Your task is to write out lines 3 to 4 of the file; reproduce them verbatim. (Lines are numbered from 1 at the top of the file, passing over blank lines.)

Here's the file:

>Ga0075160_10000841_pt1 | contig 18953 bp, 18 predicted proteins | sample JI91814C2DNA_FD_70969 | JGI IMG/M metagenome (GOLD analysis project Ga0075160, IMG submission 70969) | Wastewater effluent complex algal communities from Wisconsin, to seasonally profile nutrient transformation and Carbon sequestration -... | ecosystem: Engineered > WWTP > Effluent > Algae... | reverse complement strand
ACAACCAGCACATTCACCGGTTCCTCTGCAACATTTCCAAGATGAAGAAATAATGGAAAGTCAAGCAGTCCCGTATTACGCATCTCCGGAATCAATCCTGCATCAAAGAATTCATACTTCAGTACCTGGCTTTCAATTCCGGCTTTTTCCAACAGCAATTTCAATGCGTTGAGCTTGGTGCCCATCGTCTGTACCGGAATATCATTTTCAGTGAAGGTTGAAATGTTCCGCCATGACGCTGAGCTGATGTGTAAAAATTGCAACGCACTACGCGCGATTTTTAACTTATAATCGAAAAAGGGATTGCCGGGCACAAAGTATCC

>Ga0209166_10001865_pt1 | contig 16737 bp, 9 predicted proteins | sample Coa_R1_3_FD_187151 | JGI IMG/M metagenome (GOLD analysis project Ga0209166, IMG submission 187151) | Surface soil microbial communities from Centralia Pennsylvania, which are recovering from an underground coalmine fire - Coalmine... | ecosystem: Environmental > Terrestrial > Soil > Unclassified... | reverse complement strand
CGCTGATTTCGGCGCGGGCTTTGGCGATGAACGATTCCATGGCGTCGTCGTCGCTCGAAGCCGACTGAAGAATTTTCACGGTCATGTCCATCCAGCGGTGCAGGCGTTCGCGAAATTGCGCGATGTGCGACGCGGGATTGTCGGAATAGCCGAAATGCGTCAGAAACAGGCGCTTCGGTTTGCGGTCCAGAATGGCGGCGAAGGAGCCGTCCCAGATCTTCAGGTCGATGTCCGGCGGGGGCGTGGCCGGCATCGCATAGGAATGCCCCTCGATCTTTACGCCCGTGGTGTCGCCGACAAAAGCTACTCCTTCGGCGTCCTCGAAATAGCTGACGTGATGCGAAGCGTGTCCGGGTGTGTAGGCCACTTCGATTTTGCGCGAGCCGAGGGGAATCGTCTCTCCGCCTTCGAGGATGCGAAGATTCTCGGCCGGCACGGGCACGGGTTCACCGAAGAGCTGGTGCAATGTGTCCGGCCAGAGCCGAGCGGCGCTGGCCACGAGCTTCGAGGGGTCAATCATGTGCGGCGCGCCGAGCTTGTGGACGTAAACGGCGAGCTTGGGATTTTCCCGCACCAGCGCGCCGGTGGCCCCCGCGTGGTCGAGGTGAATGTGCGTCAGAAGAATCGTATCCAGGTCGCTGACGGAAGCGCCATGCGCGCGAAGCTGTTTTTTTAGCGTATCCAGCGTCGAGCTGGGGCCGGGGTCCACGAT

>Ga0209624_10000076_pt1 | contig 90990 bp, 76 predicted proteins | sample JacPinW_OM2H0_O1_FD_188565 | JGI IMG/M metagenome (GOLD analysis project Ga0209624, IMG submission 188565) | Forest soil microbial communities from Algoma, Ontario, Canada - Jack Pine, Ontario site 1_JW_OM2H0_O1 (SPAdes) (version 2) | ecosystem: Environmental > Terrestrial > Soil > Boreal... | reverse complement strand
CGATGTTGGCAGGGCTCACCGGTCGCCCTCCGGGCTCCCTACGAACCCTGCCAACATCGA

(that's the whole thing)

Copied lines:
>Ga0209166_10001865_pt1 | contig 16737 bp, 9 predicted proteins | sample Coa_R1_3_FD_187151 | JGI IMG/M metagenome (GOLD analysis project Ga0209166, IMG submission 187151) | Surface soil microbial communities from Centralia Pennsylvania, which are recovering from an underground coalmine fire - Coalmine... | ecosystem: Environmental > Terrestrial > Soil > Unclassified... | reverse complement strand
CGCTGATTTCGGCGCGGGCTTTGGCGATGAACGATTCCATGGCGTCGTCGTCGCTCGAAGCCGACTGAAGAATTTTCACGGTCATGTCCATCCAGCGGTGCAGGCGTTCGCGAAATTGCGCGATGTGCGACGCGGGATTGTCGGAATAGCCGAAATGCGTCAGAAACAGGCGCTTCGGTTTGCGGTCCAGAATGGCGGCGAAGGAGCCGTCCCAGATCTTCAGGTCGATGTCCGGCGGGGGCGTGGCCGGCATCGCATAGGAATGCCCCTCGATCTTTACGCCCGTGGTGTCGCCGACAAAAGCTACTCCTTCGGCGTCCTCGAAATAGCTGACGTGATGCGAAGCGTGTCCGGGTGTGTAGGCCACTTCGATTTTGCGCGAGCCGAGGGGAATCGTCTCTCCGCCTTCGAGGATGCGAAGATTCTCGGCCGGCACGGGCACGGGTTCACCGAAGAGCTGGTGCAATGTGTCCGGCCAGAGCCGAGCGGCGCTGGCCACGAGCTTCGAGGGGTCAATCATGTGCGGCGCGCCGAGCTTGTGGACGTAAACGGCGAGCTTGGGATTTTCCCGCACCAGCGCGCCGGTGGCCCCCGCGTGGTCGAGGTGAATGTGCGTCAGAAGAATCGTATCCAGGTCGCTGACGGAAGCGCCATGCGCGCGAAGCTGTTTTTTTAGCGTATCCAGCGTCGAGCTGGGGCCGGGGTCCACGAT